Thomas Murphy - Pine Shores Real Estate



Posted by Thomas Murphy on 9/27/2015

Flowers, if properly planted add color, style and allure to the look of the home. They are a cost effective way of giving your home and yard that desired face lift. However, to optimize the benefits that flowers provide, there are a few basics that should be understood in order to give the flowers what they need. Sun is fundamental Planting and growing flowers requires some hard work and consistent maintenance. However, it is important to recognize that the energy from the sun is the key element in keeping flowering plants in full bloom. The recommended sunlight exposure to plants requiring full sun is between 6 to 8 hours daily. Shade tolerant plants do not have the same sun requirement, therefore it is important to know the needs of your flowers prior to planting. Good Soil Is Critical The quality of the soil is very important as this is where the success of your plant lies. It should be rich in organic matter to increase themineral availability and the diversity of other microbes. The texture of the soil will vary depending on where you live. Your goal is to provide a rich, PH balanced soil for your plants that will allow for easy expansion of their root systems. Healthy soil is equally as important to vegetable and flower gardens. Feeding your garden soil is an ongoing process. Annuals and Perennials As far as planting is concerned, this needs to be taken into consideration as these are the two major types of plants. For annuals, their entire life cycle is in a single growing season. The plant sprouts, grows leaves and roots, produces flowers, and dies at the end of the season. Some gardeners prefer them because if properly taken care of, they will bloom all season. Perennials are flowers that stay alive all season and come up every year. Even when the part above the soil dies back, the root systems stay alive and sprout again the next growing season. Most perennials spread and multiply making them a gardener's delight. However, spring and fall transplanting is often required to maintain a well manicured perennial garden. Which is preferable? The choice of which type of plant to use in the garden is relative as they all serve a different purpose. If you desire lots of flowers, annuals are great, however, they will require lots of care and watering to keep them alive. Be ready to replace them after one year. For perennials, they provide a steady structure for the look of the garden. Depending on your preference, you can go for either. For perennials, whether they are bought as plants or seeds, they may require up to a year or more to get established and bloom. If you desire flowers right away, annuals are recommended, however, some gardeners combine perennials and annuals to ensure full color throughout the season. Seed or Plant Annuals and perennials can be sown directly from seed. It will take time for them to sprout and develop. The duration for this depends largely on the plant variety and environmental factors. You need to provide the optimal growing conditions in order to produce healthy plants. The other option is to purchase plants from a greenhouse that were grown by a professional. Choose plants that are strong and healthy looking and hardy to your area. Selecting a plant that is in the budding stage will typically provide a longer flowering season than one that is already in full bloom. Cost of Labor Taking care of flowers requires a commitment to regular watering and fertilizing. Plants that produce flowers throughout the season require a lot of nutrients, water, as well as sun light. Perennials are not totally carefree either, depending on the season, they may require some measure of attention. However, perennials tend to need the least amount of basic maintenance. Here is a list of 5 annuals that can be grown from the seed.

  • Carpet of Snow Alyssum
  • Jaguar Marigold
  • Sonata Mix Cosmos
  • Cleome Queen Series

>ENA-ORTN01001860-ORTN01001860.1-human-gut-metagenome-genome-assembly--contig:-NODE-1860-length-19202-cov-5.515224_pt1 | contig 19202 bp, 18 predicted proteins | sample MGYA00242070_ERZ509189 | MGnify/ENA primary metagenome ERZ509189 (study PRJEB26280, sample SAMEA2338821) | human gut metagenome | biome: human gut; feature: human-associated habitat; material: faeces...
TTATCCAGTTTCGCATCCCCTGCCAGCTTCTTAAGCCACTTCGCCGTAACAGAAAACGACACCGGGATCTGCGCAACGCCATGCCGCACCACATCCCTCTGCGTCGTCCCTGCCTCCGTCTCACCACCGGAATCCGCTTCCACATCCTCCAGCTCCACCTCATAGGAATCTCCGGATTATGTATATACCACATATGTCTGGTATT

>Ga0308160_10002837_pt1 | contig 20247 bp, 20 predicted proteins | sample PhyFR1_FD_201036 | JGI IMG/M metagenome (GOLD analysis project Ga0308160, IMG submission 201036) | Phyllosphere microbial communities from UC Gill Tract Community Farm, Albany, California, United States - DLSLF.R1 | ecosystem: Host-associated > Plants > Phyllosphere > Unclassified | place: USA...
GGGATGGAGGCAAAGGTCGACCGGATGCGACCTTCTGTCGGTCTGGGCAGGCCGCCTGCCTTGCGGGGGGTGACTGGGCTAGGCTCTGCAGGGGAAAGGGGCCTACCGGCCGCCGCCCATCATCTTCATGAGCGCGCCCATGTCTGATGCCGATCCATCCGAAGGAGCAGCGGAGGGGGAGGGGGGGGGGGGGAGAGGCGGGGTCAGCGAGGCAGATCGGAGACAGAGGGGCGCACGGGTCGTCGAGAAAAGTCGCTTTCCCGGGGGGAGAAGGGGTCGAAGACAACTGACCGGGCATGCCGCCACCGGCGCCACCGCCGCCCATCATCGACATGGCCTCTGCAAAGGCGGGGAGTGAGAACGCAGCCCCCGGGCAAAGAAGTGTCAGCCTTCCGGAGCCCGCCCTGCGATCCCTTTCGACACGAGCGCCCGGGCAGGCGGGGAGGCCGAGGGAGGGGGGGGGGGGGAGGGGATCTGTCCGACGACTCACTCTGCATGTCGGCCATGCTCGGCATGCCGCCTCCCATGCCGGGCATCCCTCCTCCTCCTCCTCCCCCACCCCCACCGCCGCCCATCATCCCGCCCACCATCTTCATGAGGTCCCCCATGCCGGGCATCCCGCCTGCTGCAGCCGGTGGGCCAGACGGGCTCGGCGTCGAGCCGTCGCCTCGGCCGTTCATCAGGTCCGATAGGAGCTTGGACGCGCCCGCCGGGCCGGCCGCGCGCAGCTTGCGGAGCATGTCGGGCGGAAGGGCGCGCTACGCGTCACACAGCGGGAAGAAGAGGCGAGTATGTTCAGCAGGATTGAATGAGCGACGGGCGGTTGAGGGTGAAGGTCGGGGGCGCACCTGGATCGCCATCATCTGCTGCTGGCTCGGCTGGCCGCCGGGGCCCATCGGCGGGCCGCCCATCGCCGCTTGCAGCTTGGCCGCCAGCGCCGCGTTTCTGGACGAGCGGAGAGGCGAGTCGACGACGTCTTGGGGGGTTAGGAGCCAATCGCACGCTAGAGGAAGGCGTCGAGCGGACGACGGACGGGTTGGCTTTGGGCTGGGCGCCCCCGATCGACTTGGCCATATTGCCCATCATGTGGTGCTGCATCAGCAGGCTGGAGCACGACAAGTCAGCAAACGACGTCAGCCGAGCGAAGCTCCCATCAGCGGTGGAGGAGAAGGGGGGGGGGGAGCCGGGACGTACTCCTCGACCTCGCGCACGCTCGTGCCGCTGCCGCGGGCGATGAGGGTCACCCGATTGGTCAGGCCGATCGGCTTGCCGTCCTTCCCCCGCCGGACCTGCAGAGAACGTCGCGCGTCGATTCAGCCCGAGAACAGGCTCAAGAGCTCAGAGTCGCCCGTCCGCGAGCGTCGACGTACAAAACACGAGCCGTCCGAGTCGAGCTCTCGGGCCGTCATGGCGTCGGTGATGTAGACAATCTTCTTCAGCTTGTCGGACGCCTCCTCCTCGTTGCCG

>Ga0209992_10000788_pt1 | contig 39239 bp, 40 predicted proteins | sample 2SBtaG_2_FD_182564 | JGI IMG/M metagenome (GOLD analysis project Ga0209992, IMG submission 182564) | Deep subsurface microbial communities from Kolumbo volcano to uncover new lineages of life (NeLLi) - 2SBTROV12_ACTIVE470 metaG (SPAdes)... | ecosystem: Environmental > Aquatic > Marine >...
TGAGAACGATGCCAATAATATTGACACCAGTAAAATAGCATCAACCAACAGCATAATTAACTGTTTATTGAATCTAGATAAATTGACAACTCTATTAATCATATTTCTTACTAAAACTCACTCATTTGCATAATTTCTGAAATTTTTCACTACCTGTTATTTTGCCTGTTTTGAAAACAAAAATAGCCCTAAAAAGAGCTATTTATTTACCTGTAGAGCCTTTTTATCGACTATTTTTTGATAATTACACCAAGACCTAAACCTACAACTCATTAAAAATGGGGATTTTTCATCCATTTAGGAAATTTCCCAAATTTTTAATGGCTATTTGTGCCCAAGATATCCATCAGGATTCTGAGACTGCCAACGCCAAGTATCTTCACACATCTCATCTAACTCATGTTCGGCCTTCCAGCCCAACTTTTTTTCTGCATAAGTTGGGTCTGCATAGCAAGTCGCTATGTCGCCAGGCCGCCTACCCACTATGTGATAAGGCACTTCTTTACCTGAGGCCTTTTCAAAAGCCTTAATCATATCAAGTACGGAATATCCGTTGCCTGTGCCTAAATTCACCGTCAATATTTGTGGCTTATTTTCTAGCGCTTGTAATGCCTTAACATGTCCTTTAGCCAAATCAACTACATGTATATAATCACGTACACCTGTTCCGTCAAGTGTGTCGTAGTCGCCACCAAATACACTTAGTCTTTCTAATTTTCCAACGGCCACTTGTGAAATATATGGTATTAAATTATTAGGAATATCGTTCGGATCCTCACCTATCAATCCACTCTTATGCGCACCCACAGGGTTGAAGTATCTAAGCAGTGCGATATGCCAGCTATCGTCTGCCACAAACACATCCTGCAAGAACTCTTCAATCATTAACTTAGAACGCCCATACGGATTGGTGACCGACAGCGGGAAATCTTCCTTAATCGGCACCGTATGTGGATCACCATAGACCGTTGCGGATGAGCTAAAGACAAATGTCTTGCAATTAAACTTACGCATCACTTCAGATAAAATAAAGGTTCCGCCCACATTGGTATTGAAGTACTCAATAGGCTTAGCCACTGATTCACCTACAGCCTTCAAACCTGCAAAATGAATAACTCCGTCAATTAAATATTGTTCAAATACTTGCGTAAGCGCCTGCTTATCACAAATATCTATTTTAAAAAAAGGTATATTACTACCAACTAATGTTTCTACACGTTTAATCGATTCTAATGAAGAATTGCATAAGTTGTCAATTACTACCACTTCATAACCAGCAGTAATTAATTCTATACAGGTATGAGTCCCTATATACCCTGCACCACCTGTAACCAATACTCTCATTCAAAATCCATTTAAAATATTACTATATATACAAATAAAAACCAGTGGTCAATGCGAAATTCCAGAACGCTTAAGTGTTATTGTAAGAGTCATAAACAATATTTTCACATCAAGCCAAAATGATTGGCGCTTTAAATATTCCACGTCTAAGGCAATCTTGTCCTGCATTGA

• Heavenly Blue Morning Glory




Categories: Yard Improvements  


Posted by Thomas Murphy on 7/5/2015

Selling a house is a stressful experience. You have to look at your home with the eyes of a potential buyer and, when you do, all those nicks, stains, scratches and worn finishes become glaringly obvious. The same thing happens when you look around your yard: all those flaws you've managed to ignore all these years suddenly become visible. There are many things you can do--with or without professional help--to fix up your property and get it ready for sale. Most people focus on the house itself; after all, freshly painted walls and steam cleaned carpets do make a big difference. But there's one area that's often overlooked--one that can make a big difference not only in attracting potential buyers but also in sales value. "Curb appeal": you've probably heard the phrase before. But what exactly is it and what can you do to achieve it? Curb appeal is evident in that first glance at your property: does it look well-kept, is it attractive, does it look like someplace your prospective buyer would like to call home? The first step is to take a walk around your property, looking at it as if you were a stranger. It can be very helpful to have your realtor take this inventory with you--a trained eye can make a big difference. Look for the obvious things first: bald spots in your lawn, overgrown shrubs, cracked steps, dandelions, piles of leaves and sticks. Make a list of everything you see. It may seem overwhelming and you may not have the means to take care of everything, but prioritizing will help. If you can afford professional help, all the better; if you can't, there are things you can do yourself to improve the appearance of your property. The following list will help: Start with general yard clean-up: remove any branches, piles of leaves or dead plants. If you have a dog, make sure there are no "land mines" on the property. Reseed and fertilize your lawn; make sure it's kept mown and watered at all times while you're trying to sell. Take an edger and neaten up where the grass meets walkways and foundation. If you have areas of dead grass, consider treating for grubs. And, get rid of those dandelions! Trim overgrown shrubs, especially those close to your house. If you don't have any shrubs, consider buying a few. Even a small evergreen on either side of the front door can make a welcoming difference. If you have flower beds, make sure they're free of weeds. Renew or add a layer of mulch around flowers, shrubs and any trees you have in your yard. Not only does mulch keep weeds down and help retain moisture in the soil, it makes the beds look neater. mulch comes in different colors: choose one that will complement your flowers and your house. If your yard slopes, a low stone retaining wall will not only hold the soil (and flowers) in place, but it will also make the bed look neater. What about the approach to your house--do you have a walkway? If you do, it may need replacing. If you don't, now is the time to add one; even a few simple pavers between the driveway and the front door can make a difference. If you don't have a railing on your front steps, consider adding one. Make sure your front door is clean and in good shape. Do you have a driveway? If you have asphalt, look for cracks and oil stains. If you have dirt, consider laying down some gravel or pea stone. Fencing can make a big difference in your home's salability. People with young children or dogs will most likely want one for safety's sake. Privacy is another reason for fencing; it doesn't have to be a stockade fence--a few fast-growing evergreens like arborvitae can make a big difference. Aesthetics is another reason to edge your property. If your home is in a rural area, you may already--like many homeowners in New England--have a stone wall around your property. If so, check it for loose or fallen rocks. If you don't have any perennial flower beds, consider planting some annuals. Flats of bright, long-lasting blooms like marigolds and impatiens are inexpensive and add to your yard's beauty. As with any plants, consider the growing zone in which you live. If you're purchasing shrubs or perennials, choose ones that are hardy and require little maintenance. If the soil has a high clay concentration, loosen it up and enrich it by mixing in some loam. If you have a deck, you may need to power wash and re-stain or paint it. Check for loose support beams; sand any areas that feel rough and might produce splinters. If you have a patio, make sure it is free of weeds and cracks. Consider replacing a cement patio with slate or brick which not only look nicer but are easier to replace. Check your outdoor lighting; replace the bulbs, remove any dead insects. If you don't have any, consider adding some. If you can't afford wiring, solar-battery stake lights are inexpensive. If your mailbox is battered or wobbly, replace it. It sounds like a lot to consider and there's no denying that selling your home can be a difficult thing on more than one level. You want the highest price you can get, however, and these things that add curb appeal will increase your home's value and can make the difference between someone who makes an appointment to look at your home and someone who drives by and keeps on going.